Read Unfinished Business: Women Men Work Family by Anne-Marie Slaughter Online

Unfinished Business: Women Men Work Family

A powerful, persuasive, thought-provoking vision for how to finish the long struggle for equality between men and women, work and familyWhen Anne-Marie Slaughter accepted her dream job as the first female director of policy planning at the U.S. State Department in 2009, she was confident she could juggle the demands of her position in Washington, D.C., with the responsibilities of her family life in suburban New Jersey. Her husband and two young sons encouraged her to pursue the job; she had a tremendously supportive boss, Secretary of State Hillary Clinton; and she had been moving up on a high-profile career track since law school. But then life intervened. Parenting needs caused her to make a decision to leave the State Department and return to an academic career that gave her more time for her family.The reactions to her choice to leave Washington because of her kids led her to question the feminist narrative she grew up with. Her subsequent article for The Atlantic, Why Women Still Cant Have It All, created a firestorm, sparked intense national debate, and became one of the most-read pieces in the magazines history.Since that time, Anne-Marie Slaughter has pushed forward even further and broken free of her long-standing assumptions about work, life, and family. In the twenty-first century, the feminist movement has stalled, and though many solutions have been proposed for how women can continue to break the glass ceiling or rise above the motherhood penalty, so far no solution has been able to unite all women.Now, in her refreshing and forthright voice, Anne-Marie Slaughter returns with her vision of what true equality between men and women really means and how we can get there. Slaughter takes a hard look at our reflexive beliefsthe half-truths we tell ourselves that are holding women back. Then she reveals the missing piece of the puzzle, a new focus that can reunite the womens movement and provide a common banner under which both men and women can advance and thrive.With moving personal stories, individual action plans, and a broad outline for change, Anne-Marie Slaughter presents a future in which all of us can finally finish the business of equality for women and men, work and family....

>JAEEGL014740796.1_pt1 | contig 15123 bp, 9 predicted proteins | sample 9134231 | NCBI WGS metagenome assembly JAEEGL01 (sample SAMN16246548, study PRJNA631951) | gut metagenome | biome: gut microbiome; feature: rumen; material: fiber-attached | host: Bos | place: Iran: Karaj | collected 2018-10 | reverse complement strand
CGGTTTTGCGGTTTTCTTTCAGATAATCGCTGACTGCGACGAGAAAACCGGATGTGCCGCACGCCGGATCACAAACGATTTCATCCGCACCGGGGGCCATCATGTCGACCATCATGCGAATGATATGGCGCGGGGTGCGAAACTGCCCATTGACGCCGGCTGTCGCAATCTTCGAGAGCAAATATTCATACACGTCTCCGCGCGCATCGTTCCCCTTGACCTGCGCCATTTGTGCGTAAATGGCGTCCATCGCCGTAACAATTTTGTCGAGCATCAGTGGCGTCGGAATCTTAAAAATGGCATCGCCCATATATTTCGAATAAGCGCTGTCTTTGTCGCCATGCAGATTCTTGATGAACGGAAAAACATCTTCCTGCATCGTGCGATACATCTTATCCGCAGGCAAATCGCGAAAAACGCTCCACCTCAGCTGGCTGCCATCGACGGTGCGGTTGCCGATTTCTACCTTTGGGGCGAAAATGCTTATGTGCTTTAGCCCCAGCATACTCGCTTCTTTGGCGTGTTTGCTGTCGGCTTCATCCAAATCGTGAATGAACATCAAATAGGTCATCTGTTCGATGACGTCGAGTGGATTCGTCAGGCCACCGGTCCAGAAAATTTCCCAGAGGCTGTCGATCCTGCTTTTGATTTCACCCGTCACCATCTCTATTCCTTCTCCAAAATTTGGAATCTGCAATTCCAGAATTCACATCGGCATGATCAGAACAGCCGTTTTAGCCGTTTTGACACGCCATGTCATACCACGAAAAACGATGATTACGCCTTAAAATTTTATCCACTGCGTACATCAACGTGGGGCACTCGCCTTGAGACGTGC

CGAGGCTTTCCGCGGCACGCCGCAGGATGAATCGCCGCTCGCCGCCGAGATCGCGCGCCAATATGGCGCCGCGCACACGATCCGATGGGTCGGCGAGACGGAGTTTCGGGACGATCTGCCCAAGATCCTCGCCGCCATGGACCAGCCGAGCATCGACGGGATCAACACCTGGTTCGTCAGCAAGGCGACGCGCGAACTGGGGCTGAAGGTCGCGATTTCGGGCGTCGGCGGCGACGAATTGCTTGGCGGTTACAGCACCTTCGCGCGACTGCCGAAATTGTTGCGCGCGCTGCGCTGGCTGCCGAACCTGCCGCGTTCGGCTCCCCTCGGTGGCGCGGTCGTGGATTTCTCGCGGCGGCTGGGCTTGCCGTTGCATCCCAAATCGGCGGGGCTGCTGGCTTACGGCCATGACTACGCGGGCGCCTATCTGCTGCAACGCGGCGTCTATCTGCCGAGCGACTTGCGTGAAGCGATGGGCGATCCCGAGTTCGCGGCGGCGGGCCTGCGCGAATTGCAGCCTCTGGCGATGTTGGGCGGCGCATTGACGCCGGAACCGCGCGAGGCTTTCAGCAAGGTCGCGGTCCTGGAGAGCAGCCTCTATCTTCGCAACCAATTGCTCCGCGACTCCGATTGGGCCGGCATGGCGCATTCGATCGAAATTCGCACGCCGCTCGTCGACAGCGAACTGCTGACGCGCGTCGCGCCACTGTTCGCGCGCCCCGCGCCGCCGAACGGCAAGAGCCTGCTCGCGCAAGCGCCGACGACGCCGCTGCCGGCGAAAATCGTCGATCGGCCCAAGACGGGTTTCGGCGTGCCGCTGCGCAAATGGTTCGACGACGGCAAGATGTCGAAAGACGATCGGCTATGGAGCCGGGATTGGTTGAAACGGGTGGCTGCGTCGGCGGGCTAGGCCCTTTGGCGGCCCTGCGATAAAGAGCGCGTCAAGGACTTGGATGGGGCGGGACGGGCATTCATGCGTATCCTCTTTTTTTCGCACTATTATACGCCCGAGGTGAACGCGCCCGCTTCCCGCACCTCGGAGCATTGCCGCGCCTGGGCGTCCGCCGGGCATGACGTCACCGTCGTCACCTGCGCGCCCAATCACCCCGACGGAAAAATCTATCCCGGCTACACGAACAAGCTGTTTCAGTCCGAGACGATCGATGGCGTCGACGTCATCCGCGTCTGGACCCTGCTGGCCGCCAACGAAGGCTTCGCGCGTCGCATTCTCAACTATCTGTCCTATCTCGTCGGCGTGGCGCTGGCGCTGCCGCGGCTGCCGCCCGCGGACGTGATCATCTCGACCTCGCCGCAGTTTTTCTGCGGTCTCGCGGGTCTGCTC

Title : Unfinished Business: Women Men Work Family
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Format Type : Kindle Edition
Number of Pages : 326 pages
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Unfinished Business: Women Men Work Family Reviews

  • Ann

    I was surprised to see the average rating of 3.95 for this book. Clearly I must have missed something that other readers picked up on. For me this was a disappointing read.

    1. I could not sympathize with Anne-Marie Slaughter's big epiphany moment. She left a job as Dean of an academic department at Princeton for a job in Washington, working for Secretary of State Hillary Clinton. She and her husband decided not to uproot their two preteen boys and so she commuted on a weekly basis. And then - o,

  • K